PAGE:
After some investigation, I contacted the Istio team and turns out, there’s a bug. When Prometheus starts, it will attempt to mount the Istio-supplied certificates. However, they may not have been issued by Istio Citadel yet. Unfortunately, Prometheus does not retry to load the certificates, which leads to an issue scraping mTLS-protected endpoints.

It’s not ideal but there’s an easy workaround: restart the Prometheus pod. Restart forces Prometheus to pick up certificates and the application’s metrics start flowing for mTLS enabled pods as well.


Getting application metrics scraped by Istio’s Prometheus is pretty straightforward once you understand the basics. Hopefully, this post provided you the background info and configuration you need to achieve that.

It’s worth noting that Mixer is being redesigned and, in future versions of Istio, it will be directly embedded in Envoy. In that design, you’ll be able to send application metrics through Mixer and it’ll flow through the same overall metrics pipeline of the sidecar. This should make it simpler to get application metrics working end to end.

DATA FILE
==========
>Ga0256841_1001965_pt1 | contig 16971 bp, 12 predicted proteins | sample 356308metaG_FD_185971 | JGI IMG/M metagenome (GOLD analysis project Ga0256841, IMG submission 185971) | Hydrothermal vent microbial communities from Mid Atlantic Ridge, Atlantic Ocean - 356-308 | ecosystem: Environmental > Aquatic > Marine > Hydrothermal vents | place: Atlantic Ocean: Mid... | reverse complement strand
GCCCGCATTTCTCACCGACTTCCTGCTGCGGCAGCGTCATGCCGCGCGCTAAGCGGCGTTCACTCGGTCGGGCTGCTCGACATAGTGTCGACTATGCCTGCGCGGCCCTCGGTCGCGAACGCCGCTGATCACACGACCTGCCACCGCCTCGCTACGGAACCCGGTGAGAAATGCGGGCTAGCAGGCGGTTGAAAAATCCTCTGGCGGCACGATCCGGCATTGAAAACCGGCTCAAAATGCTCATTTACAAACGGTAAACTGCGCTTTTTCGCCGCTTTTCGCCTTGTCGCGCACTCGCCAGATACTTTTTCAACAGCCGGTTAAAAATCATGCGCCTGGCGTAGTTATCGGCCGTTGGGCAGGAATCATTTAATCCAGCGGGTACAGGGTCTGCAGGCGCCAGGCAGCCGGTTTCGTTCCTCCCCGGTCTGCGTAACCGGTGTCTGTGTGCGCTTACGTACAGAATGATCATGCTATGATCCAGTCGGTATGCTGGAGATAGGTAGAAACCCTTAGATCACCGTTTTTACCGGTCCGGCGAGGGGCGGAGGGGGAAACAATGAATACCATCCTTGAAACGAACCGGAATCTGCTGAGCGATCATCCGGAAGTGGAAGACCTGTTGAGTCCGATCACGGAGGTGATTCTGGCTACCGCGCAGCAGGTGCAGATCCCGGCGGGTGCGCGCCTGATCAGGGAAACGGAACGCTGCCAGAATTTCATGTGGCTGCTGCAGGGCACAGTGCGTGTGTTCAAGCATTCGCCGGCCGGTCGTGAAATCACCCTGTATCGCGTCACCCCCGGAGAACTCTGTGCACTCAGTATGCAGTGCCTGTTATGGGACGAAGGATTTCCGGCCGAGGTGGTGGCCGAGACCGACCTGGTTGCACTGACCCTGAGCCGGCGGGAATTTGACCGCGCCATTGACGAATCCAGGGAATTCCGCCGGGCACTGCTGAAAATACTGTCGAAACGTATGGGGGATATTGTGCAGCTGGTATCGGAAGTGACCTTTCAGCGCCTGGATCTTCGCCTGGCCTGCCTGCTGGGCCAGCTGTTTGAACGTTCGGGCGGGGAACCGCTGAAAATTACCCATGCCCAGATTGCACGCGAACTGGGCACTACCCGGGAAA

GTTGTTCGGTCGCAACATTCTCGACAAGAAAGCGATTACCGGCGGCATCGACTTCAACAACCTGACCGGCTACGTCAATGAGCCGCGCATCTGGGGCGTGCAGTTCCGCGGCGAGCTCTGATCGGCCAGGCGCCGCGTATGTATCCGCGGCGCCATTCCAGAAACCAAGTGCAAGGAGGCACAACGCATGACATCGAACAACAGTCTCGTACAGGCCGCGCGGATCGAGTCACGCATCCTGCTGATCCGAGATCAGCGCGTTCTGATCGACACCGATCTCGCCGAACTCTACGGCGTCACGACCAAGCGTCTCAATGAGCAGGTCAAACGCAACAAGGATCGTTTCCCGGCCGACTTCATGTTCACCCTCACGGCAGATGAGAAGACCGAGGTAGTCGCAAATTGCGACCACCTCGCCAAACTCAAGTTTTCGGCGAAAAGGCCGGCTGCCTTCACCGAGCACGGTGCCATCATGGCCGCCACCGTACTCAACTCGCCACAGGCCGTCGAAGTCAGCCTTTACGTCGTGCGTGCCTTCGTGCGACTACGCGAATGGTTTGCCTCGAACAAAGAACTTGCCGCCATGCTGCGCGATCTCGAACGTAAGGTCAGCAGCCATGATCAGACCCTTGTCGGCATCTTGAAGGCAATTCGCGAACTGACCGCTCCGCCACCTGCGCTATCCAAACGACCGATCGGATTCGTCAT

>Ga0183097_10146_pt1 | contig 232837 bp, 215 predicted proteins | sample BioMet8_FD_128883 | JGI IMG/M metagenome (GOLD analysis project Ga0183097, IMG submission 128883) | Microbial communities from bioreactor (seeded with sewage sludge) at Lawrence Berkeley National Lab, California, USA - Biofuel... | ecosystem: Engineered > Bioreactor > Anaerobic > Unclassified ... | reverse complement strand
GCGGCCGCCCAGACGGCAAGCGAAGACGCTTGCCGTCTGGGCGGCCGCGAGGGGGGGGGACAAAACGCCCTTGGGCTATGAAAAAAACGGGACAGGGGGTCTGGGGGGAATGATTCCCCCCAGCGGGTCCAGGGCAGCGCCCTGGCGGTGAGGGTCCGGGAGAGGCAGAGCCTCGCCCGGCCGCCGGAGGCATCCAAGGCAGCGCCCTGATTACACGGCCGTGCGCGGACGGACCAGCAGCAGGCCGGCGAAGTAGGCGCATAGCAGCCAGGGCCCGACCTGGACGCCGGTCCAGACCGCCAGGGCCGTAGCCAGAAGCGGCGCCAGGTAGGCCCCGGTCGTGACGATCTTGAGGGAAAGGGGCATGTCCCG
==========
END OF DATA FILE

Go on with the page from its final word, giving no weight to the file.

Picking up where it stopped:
Thanks to the Istio team and my coworker Sandeep Dinesh for helping me to debug through issues, as I got things working.

Dialogflow fulfillment with C# and App Engine


Dialogflow is a developer platform for building voice or text-based conversational apps on a number of platforms such as Google Assistant, Facebook Messenger, Twilio, Skype and more. Earlier this year, we used Dialogflow to build a Google Assistant app and extended it to use the power of Google Cloud. You can read more about it on Google Cloud blog here, see the app code on GitHub here and one of my talk videos about the app is here.